Mortgage interest rates have held at record lows for longer than anyone could have predicted, driving widespread demand for loan refinancing. Each day that we enjoy low rates, however, is one day closer to their inevitable rise. Tomorrow's higher rates are why switching your adjustable-rate mortgage to a fixed-rate mortgage is so important today.
Escaping an ARM is one of the best benefits of a refinance. Life is unpredictable enough without a question mark hanging over your mortgage payment every year. An ARM makes financial planning harder. Long-term savings goals like college funds and retirement savings can be upturned when a person's mortgage rate adjusts upward.
On the other hand, an ARM might have been the only way for some people to become homeowners. They could qualify for an ARM but not a fixed-rate. The ARM allowed them to buy a house and start building equity at a point in their life when their credit wasn't very good and their job history was shaky. So ARMs have a good side, but … built into them is a ticking clock.
After years of making regular, on-time mortgage payments and holding down jobs, most homeowners enjoy a credit profile better than they had when they were home shopping. They can now think of ditching the risky ARM and getting into a comfortable, predictable fixed-rate mortgage.
“If predictions of an economic recovery on the back of widespread vaccine distribution hold true, rates could rise before the end of the year.”
If You Have 3+ Years Left on an ARM, Make the Switch
On her popular CNBC financial advice show, Suze Orman posed the question, "If you have an adjustable-rate mortgage, should you be refinancing to get a fixed-rate mortgage? What should you be doing?. The answer to that question will depend on how long you're going to be keeping the house you already have."
She urges homeowners in adjustable-rate mortgages to evaluate their refi needs in terms of how long they plan to own the house. This is because it takes time to recoup closing costs.
Loans have closing costs; that is, a price for setting up the loan. Some closing costs are set by the lender itself and therefore negotiable, but other fees are set by third parties. Having to pay closing costs is a fact of life. Luckily when you lower your payment with a refinance, you start recouping the closing costs immediately.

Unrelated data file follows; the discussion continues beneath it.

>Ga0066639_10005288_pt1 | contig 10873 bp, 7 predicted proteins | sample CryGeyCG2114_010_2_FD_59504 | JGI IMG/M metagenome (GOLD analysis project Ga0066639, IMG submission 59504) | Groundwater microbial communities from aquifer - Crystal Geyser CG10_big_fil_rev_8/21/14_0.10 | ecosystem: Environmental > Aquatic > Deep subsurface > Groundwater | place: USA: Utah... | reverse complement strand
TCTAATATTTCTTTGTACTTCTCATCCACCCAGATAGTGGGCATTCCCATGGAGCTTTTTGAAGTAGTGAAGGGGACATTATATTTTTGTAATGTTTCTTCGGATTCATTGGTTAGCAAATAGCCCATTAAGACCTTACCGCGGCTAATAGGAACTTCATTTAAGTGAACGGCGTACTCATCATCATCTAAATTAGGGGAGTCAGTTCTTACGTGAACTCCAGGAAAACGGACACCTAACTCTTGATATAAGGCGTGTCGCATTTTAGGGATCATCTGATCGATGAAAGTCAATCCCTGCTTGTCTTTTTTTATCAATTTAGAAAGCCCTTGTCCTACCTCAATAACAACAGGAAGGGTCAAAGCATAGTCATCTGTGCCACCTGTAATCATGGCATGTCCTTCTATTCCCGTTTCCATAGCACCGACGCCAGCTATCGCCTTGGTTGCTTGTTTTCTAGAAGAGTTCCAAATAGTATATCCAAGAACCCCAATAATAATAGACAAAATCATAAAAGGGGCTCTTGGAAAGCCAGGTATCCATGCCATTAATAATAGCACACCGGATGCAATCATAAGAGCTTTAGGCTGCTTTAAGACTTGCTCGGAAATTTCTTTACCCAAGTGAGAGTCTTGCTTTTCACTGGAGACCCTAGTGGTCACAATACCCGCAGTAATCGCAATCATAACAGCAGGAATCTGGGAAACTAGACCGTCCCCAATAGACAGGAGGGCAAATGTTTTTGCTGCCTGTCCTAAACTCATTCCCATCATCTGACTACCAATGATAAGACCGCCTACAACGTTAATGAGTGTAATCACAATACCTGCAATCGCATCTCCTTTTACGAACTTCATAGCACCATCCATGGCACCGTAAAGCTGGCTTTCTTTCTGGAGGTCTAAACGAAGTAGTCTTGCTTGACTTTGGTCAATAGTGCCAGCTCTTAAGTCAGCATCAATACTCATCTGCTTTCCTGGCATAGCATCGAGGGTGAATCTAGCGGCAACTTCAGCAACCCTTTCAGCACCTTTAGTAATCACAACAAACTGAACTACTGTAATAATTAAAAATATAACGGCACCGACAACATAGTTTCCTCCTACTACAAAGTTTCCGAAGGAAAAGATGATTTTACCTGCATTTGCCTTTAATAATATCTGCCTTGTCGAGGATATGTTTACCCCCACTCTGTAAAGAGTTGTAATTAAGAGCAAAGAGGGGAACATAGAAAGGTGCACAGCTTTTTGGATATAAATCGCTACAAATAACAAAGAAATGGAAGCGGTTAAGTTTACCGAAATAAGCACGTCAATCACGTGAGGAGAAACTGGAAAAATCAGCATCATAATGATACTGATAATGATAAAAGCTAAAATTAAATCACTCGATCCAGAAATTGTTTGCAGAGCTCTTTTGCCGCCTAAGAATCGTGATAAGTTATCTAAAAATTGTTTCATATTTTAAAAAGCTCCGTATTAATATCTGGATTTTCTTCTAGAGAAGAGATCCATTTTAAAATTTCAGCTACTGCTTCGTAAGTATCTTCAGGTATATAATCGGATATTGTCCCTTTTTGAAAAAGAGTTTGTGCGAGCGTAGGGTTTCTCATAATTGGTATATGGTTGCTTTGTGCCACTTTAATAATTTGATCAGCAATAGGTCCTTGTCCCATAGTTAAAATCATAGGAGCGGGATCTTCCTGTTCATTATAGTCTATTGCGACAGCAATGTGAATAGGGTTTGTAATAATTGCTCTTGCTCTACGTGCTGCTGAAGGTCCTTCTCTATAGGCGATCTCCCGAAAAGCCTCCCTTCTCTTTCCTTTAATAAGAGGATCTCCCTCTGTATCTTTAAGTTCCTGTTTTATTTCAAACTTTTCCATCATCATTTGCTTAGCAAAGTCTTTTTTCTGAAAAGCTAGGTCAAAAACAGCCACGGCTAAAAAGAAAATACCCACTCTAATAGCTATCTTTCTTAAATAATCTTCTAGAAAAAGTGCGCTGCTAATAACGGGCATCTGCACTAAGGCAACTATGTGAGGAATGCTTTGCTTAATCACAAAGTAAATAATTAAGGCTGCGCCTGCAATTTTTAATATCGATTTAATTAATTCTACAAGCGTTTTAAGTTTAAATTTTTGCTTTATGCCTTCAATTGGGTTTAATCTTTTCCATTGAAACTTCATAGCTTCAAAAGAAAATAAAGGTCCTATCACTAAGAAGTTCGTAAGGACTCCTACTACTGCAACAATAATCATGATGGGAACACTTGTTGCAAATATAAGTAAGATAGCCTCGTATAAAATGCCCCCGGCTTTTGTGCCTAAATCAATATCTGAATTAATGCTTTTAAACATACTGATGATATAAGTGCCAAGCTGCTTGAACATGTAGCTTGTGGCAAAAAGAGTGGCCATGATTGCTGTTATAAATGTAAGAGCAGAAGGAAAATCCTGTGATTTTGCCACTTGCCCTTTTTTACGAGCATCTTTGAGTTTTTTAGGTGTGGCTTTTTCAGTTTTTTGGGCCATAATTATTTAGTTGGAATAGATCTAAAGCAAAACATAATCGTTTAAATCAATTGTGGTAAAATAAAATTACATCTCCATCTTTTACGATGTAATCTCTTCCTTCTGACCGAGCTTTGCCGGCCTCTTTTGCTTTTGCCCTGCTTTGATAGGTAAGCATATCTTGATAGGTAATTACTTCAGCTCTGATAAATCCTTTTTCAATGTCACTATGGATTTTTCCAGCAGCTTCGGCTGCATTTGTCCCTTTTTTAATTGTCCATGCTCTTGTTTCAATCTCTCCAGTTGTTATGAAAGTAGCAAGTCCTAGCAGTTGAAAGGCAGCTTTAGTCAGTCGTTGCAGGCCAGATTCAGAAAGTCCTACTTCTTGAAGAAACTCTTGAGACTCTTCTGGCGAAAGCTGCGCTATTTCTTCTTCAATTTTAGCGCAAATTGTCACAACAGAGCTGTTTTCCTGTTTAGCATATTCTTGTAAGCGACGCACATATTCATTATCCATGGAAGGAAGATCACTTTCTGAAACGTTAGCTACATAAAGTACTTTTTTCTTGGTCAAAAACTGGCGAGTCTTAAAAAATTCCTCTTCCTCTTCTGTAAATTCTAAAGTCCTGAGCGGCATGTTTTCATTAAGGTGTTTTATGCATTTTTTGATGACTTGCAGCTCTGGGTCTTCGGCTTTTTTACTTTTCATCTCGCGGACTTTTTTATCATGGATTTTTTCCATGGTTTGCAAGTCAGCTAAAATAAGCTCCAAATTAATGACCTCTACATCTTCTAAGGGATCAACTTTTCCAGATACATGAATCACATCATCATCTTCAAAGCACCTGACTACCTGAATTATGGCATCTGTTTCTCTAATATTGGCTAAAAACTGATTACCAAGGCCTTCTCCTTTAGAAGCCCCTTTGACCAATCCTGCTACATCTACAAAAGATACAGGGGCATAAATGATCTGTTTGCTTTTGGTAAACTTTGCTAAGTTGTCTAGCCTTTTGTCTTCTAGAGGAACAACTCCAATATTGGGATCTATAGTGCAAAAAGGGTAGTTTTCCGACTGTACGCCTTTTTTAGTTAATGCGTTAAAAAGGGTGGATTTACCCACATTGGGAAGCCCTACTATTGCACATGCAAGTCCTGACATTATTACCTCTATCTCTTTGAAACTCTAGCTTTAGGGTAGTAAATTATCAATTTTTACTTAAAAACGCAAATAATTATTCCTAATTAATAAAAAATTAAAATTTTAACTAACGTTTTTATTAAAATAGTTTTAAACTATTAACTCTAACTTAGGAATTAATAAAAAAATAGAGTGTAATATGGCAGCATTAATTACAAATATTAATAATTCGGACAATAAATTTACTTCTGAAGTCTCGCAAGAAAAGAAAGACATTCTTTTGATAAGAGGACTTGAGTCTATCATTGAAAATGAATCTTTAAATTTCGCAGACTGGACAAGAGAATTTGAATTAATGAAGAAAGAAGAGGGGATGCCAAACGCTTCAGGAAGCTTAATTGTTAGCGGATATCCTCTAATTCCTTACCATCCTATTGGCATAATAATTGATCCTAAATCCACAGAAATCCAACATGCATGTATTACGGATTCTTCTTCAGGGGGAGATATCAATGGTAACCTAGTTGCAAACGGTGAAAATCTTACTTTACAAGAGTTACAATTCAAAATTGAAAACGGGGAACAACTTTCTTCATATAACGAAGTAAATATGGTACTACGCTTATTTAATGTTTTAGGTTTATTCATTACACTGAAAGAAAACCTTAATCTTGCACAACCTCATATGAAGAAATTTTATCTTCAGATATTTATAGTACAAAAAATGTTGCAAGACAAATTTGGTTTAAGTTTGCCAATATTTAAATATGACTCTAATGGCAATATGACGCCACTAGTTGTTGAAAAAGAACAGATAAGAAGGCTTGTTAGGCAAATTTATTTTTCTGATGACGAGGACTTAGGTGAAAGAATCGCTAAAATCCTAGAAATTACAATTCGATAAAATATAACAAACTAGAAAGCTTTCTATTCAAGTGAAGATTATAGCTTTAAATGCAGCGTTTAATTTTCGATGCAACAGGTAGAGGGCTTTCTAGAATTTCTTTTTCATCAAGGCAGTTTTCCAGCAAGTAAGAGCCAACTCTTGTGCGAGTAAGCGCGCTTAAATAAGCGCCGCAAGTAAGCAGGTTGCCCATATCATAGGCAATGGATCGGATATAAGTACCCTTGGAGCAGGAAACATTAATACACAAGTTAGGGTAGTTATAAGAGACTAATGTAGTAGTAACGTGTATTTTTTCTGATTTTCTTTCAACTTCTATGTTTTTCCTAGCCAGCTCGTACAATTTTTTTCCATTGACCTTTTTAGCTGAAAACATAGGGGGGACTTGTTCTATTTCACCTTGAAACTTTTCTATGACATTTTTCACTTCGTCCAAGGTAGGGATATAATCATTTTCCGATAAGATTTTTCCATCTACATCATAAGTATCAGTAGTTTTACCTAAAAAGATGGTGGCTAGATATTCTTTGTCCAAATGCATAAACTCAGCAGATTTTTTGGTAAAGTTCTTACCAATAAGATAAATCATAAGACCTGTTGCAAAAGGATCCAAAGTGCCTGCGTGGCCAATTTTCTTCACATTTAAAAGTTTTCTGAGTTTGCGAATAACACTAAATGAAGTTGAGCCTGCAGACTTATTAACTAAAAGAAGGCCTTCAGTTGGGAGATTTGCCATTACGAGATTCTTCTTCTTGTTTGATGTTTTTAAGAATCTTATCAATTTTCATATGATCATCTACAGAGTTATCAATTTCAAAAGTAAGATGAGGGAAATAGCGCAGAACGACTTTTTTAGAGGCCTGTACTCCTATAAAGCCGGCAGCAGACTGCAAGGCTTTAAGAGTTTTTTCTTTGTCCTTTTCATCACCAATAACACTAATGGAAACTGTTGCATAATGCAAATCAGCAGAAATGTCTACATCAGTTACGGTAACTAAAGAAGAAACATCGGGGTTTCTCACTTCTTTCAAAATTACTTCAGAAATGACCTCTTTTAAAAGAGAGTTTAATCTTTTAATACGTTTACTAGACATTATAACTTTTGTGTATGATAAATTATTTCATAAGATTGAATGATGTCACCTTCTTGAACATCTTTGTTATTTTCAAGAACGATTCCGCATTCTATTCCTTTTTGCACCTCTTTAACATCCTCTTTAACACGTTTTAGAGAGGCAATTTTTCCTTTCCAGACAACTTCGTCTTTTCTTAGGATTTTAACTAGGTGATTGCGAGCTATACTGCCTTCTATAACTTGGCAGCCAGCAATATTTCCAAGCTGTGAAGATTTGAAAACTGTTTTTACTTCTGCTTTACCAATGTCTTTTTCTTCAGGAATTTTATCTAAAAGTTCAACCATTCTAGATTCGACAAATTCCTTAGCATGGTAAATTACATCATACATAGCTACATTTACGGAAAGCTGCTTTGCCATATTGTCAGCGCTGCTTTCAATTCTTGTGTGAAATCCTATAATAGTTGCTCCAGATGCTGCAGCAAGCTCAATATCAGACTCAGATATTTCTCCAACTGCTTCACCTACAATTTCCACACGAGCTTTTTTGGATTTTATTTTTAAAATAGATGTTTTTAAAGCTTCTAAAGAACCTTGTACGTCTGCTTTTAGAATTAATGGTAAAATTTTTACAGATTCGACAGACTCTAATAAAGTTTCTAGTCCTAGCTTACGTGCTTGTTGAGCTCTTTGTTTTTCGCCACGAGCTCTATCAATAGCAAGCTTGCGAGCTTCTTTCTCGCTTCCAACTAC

The money you save each month offsets what you had to spend to get the loan started, and eventually you break even. This is called the breakeven point of a refinance. Only after the breakeven point do you actually start saving money.
Breakeven Point = Closing Costs ÷ Monthly Savings
If you plan on selling the house in a year or so, Orman said, "just stay where you are. However, if you're going to be keeping that house for five years, 10 years, maybe even 15 years, 20 years, or longer, and the interest rate on your adjustable-rate mortgage is above right now what a 30-year fixed-rate mortgage happens to be, you might want to look into transferring that."
Homeowners who plan to sell in a year or two won't have time to reach the breakeven point, plain and simple. Granted, those people probably aren't in the market for a refinance anyway. A good breakeven point is 30 months or less, so if you have three or more years left on an ARM, consider refinancing to a fixed rate.
"The key here is you're going to be staying in your house long enough to recoup the closing costs," said Orman.
A 15-Year Fixed-Rate Refinance Is the Sweet Spot
People who have 17-20 years left on their mortgage can hit the sweet spot of refinancing right now by switching to a 15-year fixed-rate mortgage. Those have the lowest interest rates in general, and for months they have been staggering low, hovering around 2%.
Because rates on these loans are so low, a person's monthly payment can go down (or at least not rise) while years get slashed off the loan term. You save a lot in interest for each year you can shave off your debt, and you reach full equity sooner. The timing could be such that your house gets paid of just when a child goes off to college, freeing up much-needed funds, or it makes early retirement a possibility.
Of course, you could refinance for the same number of years that are left on your existing mortgage. Just ask the lender to amortize your payments of that number of years. In adverting you see 15- and 30-year mortgages, but your actual length is up to you. Do not add years to your existing mortgage, though. There is no real savings in going backward.
The Clock Is Ticking
If you have more than three years left on your ARM at an interest rate higher than, say, 3%, a refinance could save you money. The more years you have on the ARM, the more money you could save.
The appeal of fixed-rate mortgages is in the word fixed. Yes, it means you have to time your refinance well, but look around. Today is a great time. That's why 67% of closed loans are refinances, according to a recent Origination Insight Report from ICE Mortgage Technology, formerly Ellie Mae.
"If you wait until the latter half of 2021, some experts say that will be too late to grab the best rates," writes John Csiszar for GoBankingRates. "If predictions of an economic recovery on the back of widespread vaccine distribution hold true, rates could rise before the end of the year."
- Escaping an ARM is one of the best reasons for a refinance.
- Calculate the breakeven point of a refi to know whether it's worth the money and hassle of ditching the ARM.
- An ARM might have been the only way you could buy a home, but after several years of responsible homeownership you can leverage that history into getting a better fixed-rate loan.